 In the following cases undue influence is presumed to exist &
the burden of proof lies on the party who is in a position to
dominate the will of the other:
 The person holds a real or apparent authority over the other,
e.g., master & servant, police officer & accused.
 Fiduciary relationship e.g., father & son, doctor & patient.
 The contracting parties mental capacity is temporarily or
permanently affected due to age, illness, mental or bodily
distress, e.g., old illiterate persons.
Contd..
 Undue influence implies mental & moral coercion in such
a way that the consent given is not free.
 The person in a position to dominate the will of the other
need not be a party to the contract or be benefited by the
contract; it is sufficient if the third party benefits as long
as he is interested in the third party.
 Unreasonable bargains, high prices, high rate of interest
etc are instances of circumstances when undue influence
is presumed.
No presumption of
undue influence:
 In the following cases law does not presume
undue influence & the burden of proof lies on
the party alleging that undue influence
existed:
 Mother & daughter
 Grandson & grandfather
 Husband & wife
 Creditor & debtor
 Landlord & tenant.
Effects of Undue
Influence:
 Voidable
 Sec. 64: Court has the discretion to direct
the aggrieved party to refund the benefit in
part or in whole or set aside the contract
without any direction for refund of benefit.
 There is no criminal liability in case of undue
influence.
Misrepresentation:
 A representation means a statement of fact made
by one party to the other either before or at the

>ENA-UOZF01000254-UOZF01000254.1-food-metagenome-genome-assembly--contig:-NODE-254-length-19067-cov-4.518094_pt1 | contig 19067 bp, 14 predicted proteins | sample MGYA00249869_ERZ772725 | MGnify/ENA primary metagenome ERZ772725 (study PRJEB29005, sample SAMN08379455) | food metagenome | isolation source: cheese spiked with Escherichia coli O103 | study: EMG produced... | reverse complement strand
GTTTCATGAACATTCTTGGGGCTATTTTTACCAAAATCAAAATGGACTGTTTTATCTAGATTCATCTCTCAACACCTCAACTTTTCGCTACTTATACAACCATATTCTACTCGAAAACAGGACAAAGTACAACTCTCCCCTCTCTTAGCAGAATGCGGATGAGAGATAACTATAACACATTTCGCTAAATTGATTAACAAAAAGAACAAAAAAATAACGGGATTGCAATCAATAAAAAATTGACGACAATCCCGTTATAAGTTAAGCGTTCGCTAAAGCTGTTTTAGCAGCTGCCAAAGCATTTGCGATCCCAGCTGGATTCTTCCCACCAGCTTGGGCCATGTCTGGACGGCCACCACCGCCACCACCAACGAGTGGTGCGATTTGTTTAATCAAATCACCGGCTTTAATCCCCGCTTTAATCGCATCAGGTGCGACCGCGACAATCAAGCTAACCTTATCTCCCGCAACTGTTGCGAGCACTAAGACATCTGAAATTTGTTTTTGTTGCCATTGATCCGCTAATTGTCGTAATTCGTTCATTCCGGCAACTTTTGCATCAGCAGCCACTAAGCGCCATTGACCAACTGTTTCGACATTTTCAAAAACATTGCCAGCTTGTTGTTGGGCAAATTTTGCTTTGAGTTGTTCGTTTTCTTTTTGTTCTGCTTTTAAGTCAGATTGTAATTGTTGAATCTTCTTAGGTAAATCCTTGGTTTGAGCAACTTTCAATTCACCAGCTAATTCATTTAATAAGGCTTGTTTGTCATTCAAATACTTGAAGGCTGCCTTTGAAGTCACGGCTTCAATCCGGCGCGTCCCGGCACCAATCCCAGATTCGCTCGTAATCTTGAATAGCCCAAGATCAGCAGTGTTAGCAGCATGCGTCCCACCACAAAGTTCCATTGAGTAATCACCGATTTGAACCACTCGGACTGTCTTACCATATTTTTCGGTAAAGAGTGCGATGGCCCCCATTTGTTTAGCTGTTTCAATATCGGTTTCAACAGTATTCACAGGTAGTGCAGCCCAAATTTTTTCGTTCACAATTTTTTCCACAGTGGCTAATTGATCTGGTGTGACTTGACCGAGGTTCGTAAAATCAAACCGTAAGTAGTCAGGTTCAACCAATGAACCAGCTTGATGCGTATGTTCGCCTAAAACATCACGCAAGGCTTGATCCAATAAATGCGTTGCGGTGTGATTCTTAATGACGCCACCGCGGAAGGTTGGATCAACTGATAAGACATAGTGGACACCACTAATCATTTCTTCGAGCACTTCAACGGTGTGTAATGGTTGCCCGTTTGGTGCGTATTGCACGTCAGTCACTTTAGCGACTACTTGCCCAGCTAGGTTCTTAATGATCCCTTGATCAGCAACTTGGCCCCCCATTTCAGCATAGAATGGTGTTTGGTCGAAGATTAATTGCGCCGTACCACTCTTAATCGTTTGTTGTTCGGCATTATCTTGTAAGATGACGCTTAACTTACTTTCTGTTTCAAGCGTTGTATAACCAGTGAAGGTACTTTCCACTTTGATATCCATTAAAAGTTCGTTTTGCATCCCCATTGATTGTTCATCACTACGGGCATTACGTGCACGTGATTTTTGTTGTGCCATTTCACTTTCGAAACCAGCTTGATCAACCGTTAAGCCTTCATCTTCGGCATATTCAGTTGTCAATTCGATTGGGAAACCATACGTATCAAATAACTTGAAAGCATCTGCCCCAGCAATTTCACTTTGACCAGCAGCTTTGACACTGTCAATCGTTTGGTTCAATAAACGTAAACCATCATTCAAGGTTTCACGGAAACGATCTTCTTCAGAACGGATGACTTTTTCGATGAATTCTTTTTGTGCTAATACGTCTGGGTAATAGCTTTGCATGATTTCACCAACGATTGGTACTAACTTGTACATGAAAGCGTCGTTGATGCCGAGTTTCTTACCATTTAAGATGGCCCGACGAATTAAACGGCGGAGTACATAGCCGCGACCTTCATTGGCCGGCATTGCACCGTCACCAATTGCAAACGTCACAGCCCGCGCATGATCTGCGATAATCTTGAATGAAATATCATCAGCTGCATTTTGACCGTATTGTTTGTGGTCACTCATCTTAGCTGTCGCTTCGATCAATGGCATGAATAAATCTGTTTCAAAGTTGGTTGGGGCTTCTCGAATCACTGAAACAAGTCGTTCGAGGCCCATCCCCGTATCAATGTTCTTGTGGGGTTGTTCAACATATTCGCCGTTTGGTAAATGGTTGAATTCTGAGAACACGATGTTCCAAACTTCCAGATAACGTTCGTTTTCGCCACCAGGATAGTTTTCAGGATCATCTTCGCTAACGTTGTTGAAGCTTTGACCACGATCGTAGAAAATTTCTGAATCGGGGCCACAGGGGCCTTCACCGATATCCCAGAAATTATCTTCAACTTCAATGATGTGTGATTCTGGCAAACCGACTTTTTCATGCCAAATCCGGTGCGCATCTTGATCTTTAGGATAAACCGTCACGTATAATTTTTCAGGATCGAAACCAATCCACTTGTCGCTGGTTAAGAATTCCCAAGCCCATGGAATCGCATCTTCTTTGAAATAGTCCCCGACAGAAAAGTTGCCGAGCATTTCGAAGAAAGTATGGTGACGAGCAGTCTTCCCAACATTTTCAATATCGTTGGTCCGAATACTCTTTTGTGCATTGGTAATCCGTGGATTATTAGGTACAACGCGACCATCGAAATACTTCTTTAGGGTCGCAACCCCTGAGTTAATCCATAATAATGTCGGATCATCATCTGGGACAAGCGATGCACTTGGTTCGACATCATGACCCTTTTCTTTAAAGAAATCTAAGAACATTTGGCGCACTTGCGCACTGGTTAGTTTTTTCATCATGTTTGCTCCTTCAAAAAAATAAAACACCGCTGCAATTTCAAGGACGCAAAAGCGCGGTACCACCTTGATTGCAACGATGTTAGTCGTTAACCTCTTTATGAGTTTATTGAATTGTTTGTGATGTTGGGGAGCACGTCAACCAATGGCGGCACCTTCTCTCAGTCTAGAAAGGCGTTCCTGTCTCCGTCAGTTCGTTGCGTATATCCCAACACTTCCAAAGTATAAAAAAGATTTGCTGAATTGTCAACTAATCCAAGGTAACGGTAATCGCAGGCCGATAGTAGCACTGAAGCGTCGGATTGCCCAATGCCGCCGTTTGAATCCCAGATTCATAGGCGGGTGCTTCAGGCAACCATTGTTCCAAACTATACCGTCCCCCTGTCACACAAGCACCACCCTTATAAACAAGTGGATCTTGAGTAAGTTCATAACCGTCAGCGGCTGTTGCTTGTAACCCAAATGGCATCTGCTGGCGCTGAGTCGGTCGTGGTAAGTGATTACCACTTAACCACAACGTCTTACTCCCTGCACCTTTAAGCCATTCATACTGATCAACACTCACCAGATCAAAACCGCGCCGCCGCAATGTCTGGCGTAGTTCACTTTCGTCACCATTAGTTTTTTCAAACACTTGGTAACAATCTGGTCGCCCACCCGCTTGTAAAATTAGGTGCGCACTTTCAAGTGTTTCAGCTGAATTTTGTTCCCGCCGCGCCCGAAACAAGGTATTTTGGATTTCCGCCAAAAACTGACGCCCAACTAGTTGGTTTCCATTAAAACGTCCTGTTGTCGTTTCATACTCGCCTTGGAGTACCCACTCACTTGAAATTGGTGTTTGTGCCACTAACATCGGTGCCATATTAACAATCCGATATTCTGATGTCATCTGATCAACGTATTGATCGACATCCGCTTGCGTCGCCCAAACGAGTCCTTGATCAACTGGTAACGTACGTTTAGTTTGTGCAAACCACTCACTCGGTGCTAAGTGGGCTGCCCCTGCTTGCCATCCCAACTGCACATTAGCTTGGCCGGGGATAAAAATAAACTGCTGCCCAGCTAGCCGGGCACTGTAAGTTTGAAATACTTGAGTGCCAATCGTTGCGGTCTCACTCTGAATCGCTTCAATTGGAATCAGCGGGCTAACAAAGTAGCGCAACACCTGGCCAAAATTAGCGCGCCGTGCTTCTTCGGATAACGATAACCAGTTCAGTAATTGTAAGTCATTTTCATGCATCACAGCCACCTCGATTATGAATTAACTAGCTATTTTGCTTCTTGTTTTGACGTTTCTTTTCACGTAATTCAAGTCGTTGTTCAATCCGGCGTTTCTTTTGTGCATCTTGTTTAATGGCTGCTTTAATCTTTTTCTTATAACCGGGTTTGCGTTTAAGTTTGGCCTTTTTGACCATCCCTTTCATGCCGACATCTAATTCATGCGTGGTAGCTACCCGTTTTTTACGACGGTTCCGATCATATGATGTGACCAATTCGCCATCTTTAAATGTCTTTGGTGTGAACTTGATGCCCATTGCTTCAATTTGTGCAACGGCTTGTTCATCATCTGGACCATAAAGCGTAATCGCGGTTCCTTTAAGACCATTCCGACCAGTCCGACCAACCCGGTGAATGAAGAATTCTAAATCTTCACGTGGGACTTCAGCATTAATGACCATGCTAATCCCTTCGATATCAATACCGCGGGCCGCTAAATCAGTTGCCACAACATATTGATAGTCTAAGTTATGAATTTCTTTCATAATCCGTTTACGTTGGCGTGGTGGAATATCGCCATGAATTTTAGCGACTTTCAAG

time of contract, relating to some matter essential
to the formation of the contract, with an intention to
induce the other party to enter into a contract.
 It may be expressed by words spoken or written or
implied from the acts or conduct of the parties.
 In law, a representation when wrongly made
without an intention to deceive the other party is
known as misrepresentation.
Sec 18:
 Positive assertion of unwarranted statements of material
facts believing them to be true.
 Where a statement when made was true but
subsequently before it was acted upon, it became false to
the knowledge of the person making it , then a duty is
cast upon the person to disclose the change of
circumstances to the other party.
 Causing mistake about the subject matter innocently.
Effects of
misrepresentation:
 Voidable
 May choose to rescind the contract or
 Affirm the contract & insist that he be put in
a position in which he would have been, if
the representation made had been true.
 The remedy is lost if the other party had
sufficient means of discovering the truth
with ordinary diligence.
Fraud: Sec 17
 Fraud means & includes any of the following acts committed
by a party with an intention to deceive or induce the other
party to enter into a contract:
1. A false statement made intentionally is fraud
2. Active concealment of a material fact by a person having
knowledge of the fact is fraud. However, mere non-disclosure
is not a fraud, if there is no duty to disclose.
3. A promise made without an intention of performing it.
4. Any cat or omission declared by law to be fraudulent.
5. Any other act fitted to deceive.
Silence & fraud:
 Mere silence as to facts likely to affect the
willingness of a person to enter into a
contract is not fraud, unless:
1. Such a person is under a duty to speak or
2. Silence is in itself equivalent to speech.
Effects of fraud:
 Right to rescind the contract.
 Affirm the contract and ask for restitution,
i.e., to be put in a position, he would have
been, if the statement made had been true.
 The aggrieved party can also claim
damages.
 Fraud by a stranger to the contract does not
affect the contract.
Action for fraud:
 Fraudulent statement must be instrumental in inducing
the party to enter into a contract.
 The plaintiff must have been actually deceived by the
fraudulent statement.
 No action will lie if the plaintiff does not sustain any loss
or injury.
 The contract is not Voidable if the party had enough
means at its disposal to discover the truth with ordinary
diligence.
Loss of right of
rescission:
 Affirmation: where the aggrieved party after becoming
aware of his right to rescind the contract, chooses to
affirm it, either by express words or through his conduct,